People release sky lanterns ahead of the traditional Chinese Lantern Festival in Pingxi, New Taipei city, northern Taiwan, February 17, 2013. Believers gathered to release sky lanterns as a form of prayer for good luck and blessings. The tradition of releasing lanterns began during the Ching Dynasty when bands of outlaws frequently raided villages, forcing local residents to seek refuge in the mountains. The lanterns were signals used by the village watchmen to inform the refugees that their houses were safe again. The Lantern Festival or Yuan Xiao Jie is a Chinese festival celebrated on the fifteenth day of the first month in the lunar year in the Chinese calendar. Picture taken with long exposure.Reuters
People release sky lanterns ahead of the traditional Chinese Lantern Festival in Pingxi, New Taipei city, northern Taiwan, February 17, 2013. Believers gathered to release sky lanterns as a form of prayer for good luck and blessings. The tradition of releasing lanterns began during the Ching Dynasty when bands of outlaws frequently raided villages, forcing local residents to seek refuge in the mountains. The lanterns were signals used by the village watchmen to inform the refugees that their houses were safe again. The Lantern Festival or Yuan Xiao Jie is a Chinese festival celebrated on the fifteenth day of the first month in the lunar year in the Chinese calendarReuters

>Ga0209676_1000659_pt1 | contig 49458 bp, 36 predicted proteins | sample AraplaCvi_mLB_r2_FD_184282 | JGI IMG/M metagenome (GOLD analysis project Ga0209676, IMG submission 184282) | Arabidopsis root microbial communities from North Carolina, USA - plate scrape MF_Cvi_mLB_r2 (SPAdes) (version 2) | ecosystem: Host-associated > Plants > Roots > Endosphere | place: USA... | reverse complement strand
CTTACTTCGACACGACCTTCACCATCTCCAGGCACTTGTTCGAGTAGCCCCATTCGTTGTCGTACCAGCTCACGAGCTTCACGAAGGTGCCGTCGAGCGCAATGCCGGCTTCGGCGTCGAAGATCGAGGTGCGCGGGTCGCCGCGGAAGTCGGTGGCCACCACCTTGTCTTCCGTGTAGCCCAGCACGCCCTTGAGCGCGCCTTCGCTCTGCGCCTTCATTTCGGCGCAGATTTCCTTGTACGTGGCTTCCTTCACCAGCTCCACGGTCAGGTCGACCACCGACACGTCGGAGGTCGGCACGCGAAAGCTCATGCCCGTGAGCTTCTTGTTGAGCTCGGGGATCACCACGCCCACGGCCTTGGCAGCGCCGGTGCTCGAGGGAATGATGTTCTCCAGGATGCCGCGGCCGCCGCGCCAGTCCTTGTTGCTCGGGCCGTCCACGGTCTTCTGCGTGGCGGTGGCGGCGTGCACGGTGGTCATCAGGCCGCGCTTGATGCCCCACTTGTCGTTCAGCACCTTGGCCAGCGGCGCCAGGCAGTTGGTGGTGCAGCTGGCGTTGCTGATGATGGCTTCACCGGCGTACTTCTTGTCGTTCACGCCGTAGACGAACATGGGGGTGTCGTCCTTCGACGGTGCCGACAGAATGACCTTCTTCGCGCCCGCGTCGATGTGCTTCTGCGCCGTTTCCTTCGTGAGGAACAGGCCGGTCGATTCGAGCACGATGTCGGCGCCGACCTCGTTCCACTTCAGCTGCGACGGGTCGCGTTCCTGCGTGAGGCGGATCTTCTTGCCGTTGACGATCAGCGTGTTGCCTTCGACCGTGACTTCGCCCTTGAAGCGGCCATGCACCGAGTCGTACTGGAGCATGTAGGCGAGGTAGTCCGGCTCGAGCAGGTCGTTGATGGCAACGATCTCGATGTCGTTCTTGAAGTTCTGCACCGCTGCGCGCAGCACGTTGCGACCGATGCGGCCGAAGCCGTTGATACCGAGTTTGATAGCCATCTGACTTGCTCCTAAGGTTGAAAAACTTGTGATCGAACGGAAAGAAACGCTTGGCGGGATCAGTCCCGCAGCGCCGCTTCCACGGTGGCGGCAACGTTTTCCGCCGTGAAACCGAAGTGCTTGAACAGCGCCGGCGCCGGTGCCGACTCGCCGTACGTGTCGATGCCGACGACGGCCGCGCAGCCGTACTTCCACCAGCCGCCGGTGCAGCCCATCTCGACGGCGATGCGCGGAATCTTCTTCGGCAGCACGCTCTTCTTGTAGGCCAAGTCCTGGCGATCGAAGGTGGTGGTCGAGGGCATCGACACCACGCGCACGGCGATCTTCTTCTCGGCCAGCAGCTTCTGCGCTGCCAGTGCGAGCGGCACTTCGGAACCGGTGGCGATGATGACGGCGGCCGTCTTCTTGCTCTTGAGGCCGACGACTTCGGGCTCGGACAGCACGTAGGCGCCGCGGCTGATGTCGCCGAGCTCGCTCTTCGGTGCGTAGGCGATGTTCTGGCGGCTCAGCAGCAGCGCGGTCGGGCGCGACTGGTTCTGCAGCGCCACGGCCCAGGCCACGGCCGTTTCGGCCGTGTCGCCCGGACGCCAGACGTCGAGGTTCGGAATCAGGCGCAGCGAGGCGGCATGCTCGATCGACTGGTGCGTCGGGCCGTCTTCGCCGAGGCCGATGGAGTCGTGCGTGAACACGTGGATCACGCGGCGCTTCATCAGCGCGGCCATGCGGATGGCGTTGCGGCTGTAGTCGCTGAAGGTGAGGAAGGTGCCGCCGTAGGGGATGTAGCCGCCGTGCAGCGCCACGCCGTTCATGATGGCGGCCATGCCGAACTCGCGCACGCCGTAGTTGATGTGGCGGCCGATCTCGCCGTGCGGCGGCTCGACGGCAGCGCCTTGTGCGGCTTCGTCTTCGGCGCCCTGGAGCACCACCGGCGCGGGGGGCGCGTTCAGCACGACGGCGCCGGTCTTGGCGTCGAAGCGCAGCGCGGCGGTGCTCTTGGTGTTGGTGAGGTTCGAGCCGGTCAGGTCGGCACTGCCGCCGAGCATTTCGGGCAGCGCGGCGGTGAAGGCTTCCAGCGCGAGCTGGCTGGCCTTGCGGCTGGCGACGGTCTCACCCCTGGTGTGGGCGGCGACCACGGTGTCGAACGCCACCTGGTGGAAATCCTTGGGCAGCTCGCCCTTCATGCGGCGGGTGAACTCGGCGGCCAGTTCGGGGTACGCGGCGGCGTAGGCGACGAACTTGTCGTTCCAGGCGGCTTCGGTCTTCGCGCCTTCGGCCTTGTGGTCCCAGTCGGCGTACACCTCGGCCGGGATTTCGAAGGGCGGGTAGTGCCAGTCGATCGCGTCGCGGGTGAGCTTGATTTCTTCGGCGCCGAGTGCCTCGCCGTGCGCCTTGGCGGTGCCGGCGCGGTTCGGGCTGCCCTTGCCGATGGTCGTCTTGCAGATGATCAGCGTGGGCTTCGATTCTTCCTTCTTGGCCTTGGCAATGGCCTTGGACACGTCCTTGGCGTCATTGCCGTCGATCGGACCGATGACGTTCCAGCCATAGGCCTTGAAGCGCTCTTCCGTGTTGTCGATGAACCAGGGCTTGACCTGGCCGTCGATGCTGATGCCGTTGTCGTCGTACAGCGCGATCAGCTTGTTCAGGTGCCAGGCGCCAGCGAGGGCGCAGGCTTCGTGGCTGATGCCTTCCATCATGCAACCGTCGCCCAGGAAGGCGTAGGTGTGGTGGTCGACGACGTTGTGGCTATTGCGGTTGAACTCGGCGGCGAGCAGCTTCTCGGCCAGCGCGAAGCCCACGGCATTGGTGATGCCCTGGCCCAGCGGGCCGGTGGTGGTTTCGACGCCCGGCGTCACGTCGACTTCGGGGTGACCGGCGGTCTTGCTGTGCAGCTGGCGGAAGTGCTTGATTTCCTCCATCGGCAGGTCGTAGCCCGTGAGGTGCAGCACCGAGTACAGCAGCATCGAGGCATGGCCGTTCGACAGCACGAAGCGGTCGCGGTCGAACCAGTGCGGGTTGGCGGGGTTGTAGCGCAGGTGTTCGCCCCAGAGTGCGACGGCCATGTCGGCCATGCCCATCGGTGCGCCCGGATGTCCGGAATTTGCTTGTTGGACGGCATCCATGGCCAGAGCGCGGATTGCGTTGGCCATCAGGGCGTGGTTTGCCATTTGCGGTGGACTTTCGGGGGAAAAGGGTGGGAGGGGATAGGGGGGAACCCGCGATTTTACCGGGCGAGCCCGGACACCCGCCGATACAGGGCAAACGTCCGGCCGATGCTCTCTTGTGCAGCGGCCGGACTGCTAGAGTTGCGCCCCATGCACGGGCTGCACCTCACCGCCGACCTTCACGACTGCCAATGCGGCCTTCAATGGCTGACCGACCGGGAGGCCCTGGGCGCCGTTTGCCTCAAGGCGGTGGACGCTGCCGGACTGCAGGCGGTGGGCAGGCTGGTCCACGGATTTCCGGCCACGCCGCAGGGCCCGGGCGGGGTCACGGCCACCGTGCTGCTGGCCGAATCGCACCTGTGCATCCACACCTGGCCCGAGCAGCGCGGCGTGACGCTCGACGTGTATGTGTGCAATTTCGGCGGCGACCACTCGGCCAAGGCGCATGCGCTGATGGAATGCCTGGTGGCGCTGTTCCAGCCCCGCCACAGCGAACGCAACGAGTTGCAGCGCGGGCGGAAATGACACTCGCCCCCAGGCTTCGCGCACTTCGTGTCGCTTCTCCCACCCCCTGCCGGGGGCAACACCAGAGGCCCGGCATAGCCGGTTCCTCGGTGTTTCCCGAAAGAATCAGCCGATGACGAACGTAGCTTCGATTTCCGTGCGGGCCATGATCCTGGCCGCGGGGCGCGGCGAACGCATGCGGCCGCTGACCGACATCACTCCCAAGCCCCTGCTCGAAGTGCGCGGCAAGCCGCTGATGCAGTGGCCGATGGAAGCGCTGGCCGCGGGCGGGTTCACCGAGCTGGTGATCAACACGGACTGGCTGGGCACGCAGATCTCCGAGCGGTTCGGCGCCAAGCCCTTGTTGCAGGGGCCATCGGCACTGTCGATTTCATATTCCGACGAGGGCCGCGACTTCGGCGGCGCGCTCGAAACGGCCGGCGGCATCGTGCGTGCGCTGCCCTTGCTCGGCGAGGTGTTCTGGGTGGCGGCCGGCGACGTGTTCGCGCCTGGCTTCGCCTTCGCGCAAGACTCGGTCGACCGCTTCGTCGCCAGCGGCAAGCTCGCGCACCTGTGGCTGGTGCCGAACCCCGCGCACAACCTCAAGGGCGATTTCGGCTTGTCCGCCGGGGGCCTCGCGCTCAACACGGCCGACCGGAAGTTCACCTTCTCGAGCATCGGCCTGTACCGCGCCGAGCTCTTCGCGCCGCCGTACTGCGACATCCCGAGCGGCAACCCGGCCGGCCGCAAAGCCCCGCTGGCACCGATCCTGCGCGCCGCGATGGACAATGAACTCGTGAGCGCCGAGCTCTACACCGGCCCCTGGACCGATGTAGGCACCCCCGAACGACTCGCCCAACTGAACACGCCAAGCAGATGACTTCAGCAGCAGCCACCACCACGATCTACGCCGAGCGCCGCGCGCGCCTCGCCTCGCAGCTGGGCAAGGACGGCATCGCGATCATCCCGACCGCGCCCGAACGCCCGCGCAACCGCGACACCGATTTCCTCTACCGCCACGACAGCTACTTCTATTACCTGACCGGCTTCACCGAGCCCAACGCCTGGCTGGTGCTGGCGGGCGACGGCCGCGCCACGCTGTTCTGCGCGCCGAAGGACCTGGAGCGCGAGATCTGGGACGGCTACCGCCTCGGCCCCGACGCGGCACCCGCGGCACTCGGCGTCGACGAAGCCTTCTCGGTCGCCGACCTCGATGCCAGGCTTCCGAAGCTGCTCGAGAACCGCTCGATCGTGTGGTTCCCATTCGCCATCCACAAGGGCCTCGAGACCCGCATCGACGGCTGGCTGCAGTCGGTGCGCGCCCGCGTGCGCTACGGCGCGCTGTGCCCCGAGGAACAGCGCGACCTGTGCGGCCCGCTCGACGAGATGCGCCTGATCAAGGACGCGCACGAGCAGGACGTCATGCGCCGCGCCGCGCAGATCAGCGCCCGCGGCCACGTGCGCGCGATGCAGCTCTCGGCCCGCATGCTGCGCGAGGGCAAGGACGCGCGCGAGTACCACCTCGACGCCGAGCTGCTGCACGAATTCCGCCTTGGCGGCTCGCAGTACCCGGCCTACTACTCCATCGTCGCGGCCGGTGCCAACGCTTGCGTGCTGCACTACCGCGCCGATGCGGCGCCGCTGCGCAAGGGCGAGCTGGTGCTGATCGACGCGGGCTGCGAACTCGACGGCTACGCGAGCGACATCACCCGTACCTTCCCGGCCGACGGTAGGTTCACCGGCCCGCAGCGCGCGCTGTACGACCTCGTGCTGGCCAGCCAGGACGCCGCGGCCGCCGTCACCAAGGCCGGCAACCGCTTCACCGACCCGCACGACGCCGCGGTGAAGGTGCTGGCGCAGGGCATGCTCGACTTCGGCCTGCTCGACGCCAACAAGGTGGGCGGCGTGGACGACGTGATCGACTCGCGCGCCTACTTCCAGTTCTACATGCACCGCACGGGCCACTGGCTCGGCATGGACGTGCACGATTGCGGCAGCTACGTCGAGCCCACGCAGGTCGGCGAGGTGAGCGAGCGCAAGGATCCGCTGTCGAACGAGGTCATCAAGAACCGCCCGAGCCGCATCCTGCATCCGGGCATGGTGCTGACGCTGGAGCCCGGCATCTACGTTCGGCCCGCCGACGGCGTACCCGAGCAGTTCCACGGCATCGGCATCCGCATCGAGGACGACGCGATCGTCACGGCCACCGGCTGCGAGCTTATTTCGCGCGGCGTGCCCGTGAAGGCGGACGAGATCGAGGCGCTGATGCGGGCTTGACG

People take part in the 14th Annual Chinatown Lunar New Year Parade in New York, February 17, 2013. This year celebrates the year of the snake, according to the Chinese calendar.Reuters
A girl wearing a hair piece shaped like a snake walks down a street during the Chinese New Year parade in Vancouver, British Columbia February 17, 2013. According to the Chinese zodiac, the Lunar New Year began on February 10 and marks the start of the Year of the Snake.Reuters
Girls wearing horse costumes walk down the street during the Chinese New Year parade in Vancouver, British Columbia February 17, 2013. According to the Chinese zodiac, the Lunar New Year began on February 10 and marks the start of the Year of the Snake.Reuters
People take part in the 14th Annual Chinatown Lunar New Year Parade in New York, February 17, 2013. This year celebrates the year of the snake, according to the Chinese calendar.Reuters
Visitors pray among slaughtered pigs holding incenses and tangerines in their mouths as offering during a Spring Festival praying ceremony in Nanan, Fujian province February 14, 2013. The Lunar New Year, or Spring Festival, began on February 10 and marks the start of the Year of the Snake, according to the Chinese zodiac.Reuters
A woman dressed in traditional costume is reflected in the mirror of a 1956 Bentley as she takes part in the 14th Annual Chinatown Lunar New Year Parade in New York, February 17, 2013. This year celebrates the year of the snake in the Chinese calendar.Reuters
Girls perform a traditional dance during the Chinese New Year parade in Vancouver, British Columbia February 17, 2013. According to the Chinese zodiac, the Lunar New Year began on February 10 and marks the start of the Year of the Snake.Reuters